U.S. Senator Chuck Schumer has announced that the Federal Communications Commission has agreed to release over $485 million in available funds for enhanced broadband integration across the country, including Chautauqua County.
In January, Schumer called on the FCC to release this funding, which was being held up due to strict regulations and overly-stringent rules requiring the total cost of installing broadband in a home to be less than $775.
"(This) is a great first step in bringing more upstate New York businesses and homes online," Schumer said in a press release. "We had the federal investment and now companies have the flexibility to use it to expand access to the 'dark' corners of our state. I am pleased the Federal Communications Commission heeded my call to increase their flexibility to allow telecommunications companies in New York to access over $485 million in unused funding set aside for the deployment of broadband."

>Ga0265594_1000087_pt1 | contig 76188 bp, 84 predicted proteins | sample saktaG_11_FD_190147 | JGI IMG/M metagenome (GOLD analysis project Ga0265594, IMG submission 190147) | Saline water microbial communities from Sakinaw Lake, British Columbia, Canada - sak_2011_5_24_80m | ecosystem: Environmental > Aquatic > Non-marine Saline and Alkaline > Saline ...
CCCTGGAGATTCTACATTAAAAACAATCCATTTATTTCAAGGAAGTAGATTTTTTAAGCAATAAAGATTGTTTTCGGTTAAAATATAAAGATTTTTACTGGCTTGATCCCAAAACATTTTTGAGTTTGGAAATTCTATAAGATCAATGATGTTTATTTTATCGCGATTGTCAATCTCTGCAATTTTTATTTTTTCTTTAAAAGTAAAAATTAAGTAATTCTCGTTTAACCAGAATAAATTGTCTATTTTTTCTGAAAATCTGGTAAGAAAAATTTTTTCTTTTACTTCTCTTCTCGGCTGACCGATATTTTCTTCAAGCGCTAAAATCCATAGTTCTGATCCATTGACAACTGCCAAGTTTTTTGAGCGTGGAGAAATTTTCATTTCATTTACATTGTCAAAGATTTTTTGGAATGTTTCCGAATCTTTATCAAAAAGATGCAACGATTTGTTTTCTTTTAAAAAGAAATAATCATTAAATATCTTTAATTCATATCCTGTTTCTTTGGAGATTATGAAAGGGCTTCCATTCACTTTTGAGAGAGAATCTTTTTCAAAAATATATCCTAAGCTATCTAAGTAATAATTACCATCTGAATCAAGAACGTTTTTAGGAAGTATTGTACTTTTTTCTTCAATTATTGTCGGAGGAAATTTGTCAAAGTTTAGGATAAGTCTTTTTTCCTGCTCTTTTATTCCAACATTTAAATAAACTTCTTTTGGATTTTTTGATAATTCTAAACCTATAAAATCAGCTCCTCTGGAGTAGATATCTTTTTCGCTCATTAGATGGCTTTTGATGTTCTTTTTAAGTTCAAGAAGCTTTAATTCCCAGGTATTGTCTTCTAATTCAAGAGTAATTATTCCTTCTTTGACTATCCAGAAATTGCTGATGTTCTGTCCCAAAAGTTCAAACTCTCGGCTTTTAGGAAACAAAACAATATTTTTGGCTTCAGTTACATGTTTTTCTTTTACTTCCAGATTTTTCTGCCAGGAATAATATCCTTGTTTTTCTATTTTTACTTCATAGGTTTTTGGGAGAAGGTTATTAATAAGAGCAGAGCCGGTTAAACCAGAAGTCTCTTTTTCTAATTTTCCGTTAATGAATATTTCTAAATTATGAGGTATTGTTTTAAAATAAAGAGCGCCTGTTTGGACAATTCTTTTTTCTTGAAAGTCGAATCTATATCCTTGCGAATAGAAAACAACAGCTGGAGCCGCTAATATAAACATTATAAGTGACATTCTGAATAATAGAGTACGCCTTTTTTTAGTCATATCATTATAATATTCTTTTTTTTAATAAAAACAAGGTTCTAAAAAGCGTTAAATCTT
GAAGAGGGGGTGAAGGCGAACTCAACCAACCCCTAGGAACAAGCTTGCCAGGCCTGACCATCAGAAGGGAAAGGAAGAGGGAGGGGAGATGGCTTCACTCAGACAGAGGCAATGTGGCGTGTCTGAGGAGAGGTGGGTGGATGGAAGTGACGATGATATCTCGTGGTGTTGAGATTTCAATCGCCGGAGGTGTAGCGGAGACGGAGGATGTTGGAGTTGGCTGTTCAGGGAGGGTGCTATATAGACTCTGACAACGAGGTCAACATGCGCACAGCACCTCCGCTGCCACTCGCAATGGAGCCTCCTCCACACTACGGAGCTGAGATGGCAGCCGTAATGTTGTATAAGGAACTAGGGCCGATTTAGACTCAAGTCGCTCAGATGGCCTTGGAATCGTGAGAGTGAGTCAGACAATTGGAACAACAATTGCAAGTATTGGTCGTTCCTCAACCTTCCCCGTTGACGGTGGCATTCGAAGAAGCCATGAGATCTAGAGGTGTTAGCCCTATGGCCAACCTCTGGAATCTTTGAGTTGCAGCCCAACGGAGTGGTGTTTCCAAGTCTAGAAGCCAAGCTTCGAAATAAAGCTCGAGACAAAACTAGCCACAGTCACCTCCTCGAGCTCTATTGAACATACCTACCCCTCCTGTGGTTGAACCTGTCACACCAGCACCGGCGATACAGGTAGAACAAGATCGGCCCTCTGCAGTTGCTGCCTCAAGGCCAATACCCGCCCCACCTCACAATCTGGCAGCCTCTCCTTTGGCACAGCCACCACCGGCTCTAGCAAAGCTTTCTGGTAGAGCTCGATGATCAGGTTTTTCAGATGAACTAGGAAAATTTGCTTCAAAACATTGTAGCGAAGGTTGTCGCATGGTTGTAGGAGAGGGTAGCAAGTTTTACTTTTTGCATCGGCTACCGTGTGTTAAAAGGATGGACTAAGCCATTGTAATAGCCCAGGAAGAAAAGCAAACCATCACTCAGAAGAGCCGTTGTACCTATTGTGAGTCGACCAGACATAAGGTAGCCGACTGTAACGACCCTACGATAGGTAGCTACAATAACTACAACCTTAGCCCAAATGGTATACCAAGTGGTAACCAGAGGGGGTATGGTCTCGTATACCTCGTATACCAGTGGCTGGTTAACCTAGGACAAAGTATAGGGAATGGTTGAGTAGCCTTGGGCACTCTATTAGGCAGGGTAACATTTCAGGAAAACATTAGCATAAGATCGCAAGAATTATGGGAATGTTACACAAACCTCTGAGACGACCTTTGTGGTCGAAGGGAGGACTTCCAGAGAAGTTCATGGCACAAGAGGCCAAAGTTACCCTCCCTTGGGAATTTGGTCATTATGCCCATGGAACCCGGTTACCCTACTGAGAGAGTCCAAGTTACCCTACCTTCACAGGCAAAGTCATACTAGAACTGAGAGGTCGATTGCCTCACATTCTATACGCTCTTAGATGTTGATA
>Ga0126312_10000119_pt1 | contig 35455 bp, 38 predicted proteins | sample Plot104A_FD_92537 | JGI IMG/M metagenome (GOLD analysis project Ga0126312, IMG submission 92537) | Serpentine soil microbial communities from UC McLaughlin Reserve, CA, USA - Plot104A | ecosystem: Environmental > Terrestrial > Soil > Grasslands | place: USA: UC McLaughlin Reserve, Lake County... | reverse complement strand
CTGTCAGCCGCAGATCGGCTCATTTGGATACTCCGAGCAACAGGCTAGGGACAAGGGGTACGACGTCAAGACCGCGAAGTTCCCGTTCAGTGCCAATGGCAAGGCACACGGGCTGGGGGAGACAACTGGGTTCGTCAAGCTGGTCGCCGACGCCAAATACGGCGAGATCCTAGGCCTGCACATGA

With funds freed up, Internet service providers, such as Windstream (which services Chautauqua County), will have more money to subsidize the expansion of broadband and high-speed Internet to households in upstate New York that cost more than $775 to wire, such as those in rural areas and businesses where it was previously too expensive to wire. It is expected that funds will also be used to improve broadband for underserved households, not just to expand broadband to areas that previously did not have it.
The $485 million funds were part of the larger Connect America Fund (CAF), an initiative by the FCC to make broadband an option for every American. Acknowledging that rural areas can have a particularly tough time gaining access to the Internet, the FCC designed the program to provide underserved areas with the technological capability to compete. The CAF was allocated $600 million in its first phase, and there remains $485 million sitting unused.
"The expansion of broadband will be a shot in the arm for the New York economy, and help ensure New Yorkers are plugged-in to innovations in educational, economic, and cultural development," Schumer said.